Sometimes we all get wrapped up in the competition and who is winning and what is going on and who is beating whom (or what horse is being put in rollkur) but I think that it's always good to take a step back and realize that we're all just there to have this great bond with our amazing animals. Okay, so... maybe not all  of us are there for that reason, but really "dressage" is training and within that training is the fluidity and movement that only comes from a pair that is is true harmony with each other. If you're up there, all nervous, or all tense, or angry because you missed that last change, then your horse can feel it. He can feel it in his back from your seat and he can feel it through your arms and hands in his neck and jaw.

I suggest that if you are having one of those days where you're taking yourself too seriously, to just step back and look into those big doe eyes that work so hard for you day in and day out, and ask yourself if it's really worth it to be so worked up. Go on a hack, take extra time brushing him or her off, take your anger out on a real super stall cleaning, but seriously folks, don't take yourself too seriously in all of this. Even Edward Gal has shit days, even the masters have totally dropped a horse at the WORST time ever and felt like a jerk. It's not worth it to get worried about and tighten your whole body up over, or take it out on your horse in some other way.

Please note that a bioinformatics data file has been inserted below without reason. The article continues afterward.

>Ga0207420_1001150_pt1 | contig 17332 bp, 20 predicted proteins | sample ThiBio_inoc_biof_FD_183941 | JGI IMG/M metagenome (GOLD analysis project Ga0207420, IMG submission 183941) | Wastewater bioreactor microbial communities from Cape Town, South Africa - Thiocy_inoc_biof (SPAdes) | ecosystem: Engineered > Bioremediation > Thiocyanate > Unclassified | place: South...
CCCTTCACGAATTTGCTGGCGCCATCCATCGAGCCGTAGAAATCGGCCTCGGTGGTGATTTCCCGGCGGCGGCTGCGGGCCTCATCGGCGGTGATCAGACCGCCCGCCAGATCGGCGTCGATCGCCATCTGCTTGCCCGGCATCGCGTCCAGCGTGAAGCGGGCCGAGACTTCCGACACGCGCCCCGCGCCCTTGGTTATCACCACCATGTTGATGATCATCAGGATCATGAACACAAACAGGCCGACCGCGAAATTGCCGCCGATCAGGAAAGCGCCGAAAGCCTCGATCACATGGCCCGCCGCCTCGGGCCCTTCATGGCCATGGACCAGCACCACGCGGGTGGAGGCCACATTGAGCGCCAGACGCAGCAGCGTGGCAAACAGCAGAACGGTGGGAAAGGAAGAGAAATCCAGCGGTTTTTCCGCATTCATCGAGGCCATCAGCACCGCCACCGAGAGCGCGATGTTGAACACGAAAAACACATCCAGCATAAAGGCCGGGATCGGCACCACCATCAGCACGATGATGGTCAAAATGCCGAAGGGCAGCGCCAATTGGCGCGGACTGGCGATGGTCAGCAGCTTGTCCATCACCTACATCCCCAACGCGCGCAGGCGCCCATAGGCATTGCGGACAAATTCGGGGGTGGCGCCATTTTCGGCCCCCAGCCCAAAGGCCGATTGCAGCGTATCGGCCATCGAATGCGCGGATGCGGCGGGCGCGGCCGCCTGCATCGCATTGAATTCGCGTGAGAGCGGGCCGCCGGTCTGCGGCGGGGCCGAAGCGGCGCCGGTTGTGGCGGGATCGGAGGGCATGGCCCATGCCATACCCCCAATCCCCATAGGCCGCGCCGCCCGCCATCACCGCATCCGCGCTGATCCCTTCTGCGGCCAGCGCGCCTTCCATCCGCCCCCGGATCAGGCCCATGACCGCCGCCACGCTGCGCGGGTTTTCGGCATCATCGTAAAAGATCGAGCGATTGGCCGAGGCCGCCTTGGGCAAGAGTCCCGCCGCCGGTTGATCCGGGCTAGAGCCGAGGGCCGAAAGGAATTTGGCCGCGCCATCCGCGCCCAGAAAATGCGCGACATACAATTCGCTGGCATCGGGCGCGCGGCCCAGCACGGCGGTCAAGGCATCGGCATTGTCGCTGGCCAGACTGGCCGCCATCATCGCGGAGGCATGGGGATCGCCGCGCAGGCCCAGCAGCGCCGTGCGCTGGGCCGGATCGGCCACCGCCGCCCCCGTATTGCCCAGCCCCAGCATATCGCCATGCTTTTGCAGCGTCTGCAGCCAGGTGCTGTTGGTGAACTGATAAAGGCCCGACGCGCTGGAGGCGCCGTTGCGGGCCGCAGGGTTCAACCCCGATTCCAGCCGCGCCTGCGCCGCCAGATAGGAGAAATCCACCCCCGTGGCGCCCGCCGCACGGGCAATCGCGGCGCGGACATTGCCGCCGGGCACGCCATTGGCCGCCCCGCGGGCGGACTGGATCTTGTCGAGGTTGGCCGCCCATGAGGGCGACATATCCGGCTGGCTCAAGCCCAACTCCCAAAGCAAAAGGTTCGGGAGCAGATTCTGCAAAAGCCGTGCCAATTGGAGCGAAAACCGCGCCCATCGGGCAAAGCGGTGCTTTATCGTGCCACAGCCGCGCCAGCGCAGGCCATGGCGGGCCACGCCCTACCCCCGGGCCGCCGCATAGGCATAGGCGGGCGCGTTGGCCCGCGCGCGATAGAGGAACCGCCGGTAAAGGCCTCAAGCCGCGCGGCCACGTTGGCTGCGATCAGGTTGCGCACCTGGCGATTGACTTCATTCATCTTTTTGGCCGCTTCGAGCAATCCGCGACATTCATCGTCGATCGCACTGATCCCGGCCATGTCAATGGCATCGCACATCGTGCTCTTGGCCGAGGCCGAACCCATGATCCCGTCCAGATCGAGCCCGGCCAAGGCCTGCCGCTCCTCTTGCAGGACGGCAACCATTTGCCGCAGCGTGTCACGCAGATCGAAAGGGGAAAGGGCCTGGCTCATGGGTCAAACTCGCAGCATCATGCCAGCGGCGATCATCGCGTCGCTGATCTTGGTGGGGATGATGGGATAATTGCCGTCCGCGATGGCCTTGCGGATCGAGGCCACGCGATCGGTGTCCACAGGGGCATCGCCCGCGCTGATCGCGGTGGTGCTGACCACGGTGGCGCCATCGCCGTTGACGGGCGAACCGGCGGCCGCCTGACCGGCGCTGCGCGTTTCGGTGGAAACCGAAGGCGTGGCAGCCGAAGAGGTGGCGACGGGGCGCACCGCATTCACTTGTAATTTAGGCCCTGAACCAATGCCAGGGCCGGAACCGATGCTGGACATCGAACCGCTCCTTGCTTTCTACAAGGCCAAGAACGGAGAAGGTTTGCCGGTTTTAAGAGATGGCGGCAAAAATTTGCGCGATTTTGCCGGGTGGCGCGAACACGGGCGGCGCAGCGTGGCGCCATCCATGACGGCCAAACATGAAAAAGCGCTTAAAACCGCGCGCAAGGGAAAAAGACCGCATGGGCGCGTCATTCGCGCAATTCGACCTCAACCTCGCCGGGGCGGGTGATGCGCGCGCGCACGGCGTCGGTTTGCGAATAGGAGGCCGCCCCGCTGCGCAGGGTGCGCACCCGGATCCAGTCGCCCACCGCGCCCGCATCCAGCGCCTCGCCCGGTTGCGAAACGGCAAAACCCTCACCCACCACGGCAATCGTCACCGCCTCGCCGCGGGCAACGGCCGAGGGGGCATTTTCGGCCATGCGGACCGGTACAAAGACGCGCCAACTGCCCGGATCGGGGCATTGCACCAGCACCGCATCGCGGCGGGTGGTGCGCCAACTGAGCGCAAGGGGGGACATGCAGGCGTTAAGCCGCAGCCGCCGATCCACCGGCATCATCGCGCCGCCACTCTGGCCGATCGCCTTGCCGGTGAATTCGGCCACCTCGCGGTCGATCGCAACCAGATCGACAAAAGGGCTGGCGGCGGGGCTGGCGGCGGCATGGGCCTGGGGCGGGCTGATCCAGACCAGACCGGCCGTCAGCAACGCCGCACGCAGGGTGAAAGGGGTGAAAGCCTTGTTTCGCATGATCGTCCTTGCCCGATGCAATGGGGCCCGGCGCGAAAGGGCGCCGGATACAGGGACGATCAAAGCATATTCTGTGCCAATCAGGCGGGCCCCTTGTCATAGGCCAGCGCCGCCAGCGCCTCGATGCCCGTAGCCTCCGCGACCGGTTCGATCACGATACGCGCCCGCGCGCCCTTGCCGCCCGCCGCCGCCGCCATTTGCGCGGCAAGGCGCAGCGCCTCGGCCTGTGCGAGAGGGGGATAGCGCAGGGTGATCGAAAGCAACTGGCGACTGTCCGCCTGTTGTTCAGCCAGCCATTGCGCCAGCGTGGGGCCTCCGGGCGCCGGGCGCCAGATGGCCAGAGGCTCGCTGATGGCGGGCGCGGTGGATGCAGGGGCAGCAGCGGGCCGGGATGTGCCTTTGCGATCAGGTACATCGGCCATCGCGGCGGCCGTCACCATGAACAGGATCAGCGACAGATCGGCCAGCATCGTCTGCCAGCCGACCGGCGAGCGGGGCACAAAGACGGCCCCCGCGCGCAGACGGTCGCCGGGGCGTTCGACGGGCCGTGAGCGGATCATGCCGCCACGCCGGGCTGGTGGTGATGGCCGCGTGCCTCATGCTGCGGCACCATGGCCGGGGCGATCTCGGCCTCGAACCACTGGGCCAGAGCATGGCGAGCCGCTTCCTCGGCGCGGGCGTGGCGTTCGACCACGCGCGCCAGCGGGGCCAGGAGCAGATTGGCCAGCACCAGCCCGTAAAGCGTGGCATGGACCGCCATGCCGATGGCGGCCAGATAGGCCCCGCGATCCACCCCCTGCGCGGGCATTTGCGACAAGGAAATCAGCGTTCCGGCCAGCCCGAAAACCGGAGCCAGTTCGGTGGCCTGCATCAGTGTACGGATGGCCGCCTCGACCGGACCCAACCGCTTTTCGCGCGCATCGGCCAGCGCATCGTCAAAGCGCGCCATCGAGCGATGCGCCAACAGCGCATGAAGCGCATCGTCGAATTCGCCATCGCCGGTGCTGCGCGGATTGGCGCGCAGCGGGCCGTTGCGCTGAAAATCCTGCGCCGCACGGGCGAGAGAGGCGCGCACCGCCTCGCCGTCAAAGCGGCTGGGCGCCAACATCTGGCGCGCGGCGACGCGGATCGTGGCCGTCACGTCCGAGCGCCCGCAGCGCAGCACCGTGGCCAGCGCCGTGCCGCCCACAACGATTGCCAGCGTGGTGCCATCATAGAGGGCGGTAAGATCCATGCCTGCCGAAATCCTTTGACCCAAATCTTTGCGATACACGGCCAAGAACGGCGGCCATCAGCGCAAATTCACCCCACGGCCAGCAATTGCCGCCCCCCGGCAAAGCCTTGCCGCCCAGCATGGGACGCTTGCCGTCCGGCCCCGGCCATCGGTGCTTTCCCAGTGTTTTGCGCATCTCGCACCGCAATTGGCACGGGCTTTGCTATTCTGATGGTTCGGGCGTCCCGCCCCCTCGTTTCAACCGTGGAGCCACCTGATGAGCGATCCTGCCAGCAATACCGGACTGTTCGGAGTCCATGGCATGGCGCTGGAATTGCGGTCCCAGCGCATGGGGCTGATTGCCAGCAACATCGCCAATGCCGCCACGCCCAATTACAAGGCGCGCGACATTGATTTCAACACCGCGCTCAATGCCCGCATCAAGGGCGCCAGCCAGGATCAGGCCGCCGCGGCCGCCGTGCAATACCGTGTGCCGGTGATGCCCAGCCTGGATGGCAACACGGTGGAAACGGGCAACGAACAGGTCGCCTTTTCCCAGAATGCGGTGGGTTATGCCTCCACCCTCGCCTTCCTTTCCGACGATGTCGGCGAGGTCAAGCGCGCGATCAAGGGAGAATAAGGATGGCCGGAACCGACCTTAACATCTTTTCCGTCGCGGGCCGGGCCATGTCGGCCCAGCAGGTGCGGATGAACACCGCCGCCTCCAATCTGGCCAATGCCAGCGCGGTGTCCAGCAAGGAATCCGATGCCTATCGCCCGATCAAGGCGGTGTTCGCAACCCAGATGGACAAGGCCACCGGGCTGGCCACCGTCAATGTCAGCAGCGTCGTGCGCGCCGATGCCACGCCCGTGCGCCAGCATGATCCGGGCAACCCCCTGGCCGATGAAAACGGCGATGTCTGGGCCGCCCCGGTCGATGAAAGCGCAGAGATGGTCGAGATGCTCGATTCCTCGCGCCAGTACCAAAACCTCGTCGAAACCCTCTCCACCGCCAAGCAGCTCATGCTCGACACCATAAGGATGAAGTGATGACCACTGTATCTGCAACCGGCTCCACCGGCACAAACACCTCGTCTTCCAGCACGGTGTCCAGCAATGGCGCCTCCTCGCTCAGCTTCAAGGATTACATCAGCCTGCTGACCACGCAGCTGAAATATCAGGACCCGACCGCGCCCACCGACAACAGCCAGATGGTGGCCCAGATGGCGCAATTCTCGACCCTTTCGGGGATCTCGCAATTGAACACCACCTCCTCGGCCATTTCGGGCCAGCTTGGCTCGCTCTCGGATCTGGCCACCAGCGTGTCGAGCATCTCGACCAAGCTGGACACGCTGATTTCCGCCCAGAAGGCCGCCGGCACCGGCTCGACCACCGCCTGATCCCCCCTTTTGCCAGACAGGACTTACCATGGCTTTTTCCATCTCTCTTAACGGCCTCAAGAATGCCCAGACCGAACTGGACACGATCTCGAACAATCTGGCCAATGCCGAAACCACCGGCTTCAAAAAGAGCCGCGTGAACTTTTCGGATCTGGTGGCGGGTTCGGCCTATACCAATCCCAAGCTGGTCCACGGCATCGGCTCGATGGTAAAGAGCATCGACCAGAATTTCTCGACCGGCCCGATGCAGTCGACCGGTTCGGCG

It's just dressage.

Saturday, October 9, 2010

Boot Fitting.... again

Take two on trying to fit into my old amazing Cavallo boots. I've had them since I was a young rider and they are still in great condition. I brought them to the leather/shoe guy to have them stretched and have zippers put in them since my calves are not the svelte size they were when I was riding professionally, over 8 hours a day. Since the boots mean a lot to me and I didn't want him to mess them up, I stressed that I did not want him to over stretch them, but just stretch them a little and put the zippers in. Well, apparently this meant to the great shoe guy... don't stretch them at all and just put the zippers in. Which is just GREAT because once you put the zippers in, you can't stretch them. Well, I guess, you can't forcefully stretch them. You can sit in your couch and force them on your legs for hours at a time and try to stretch the leather out. So... welcome to my life now. The first few tries I wasn't even able to get the zippers up all the way, but now I can. As you can tell from the photo of my poor leg, that's what happened after quite a few hours of having the boot on over my sock (no pants yet). From left to right the marks are: edge of boot, zipper pull, edge of boot and snap that goes over the zipper. *Youch!*
I just hope that it gets better by show season! I guess I've got some work to do...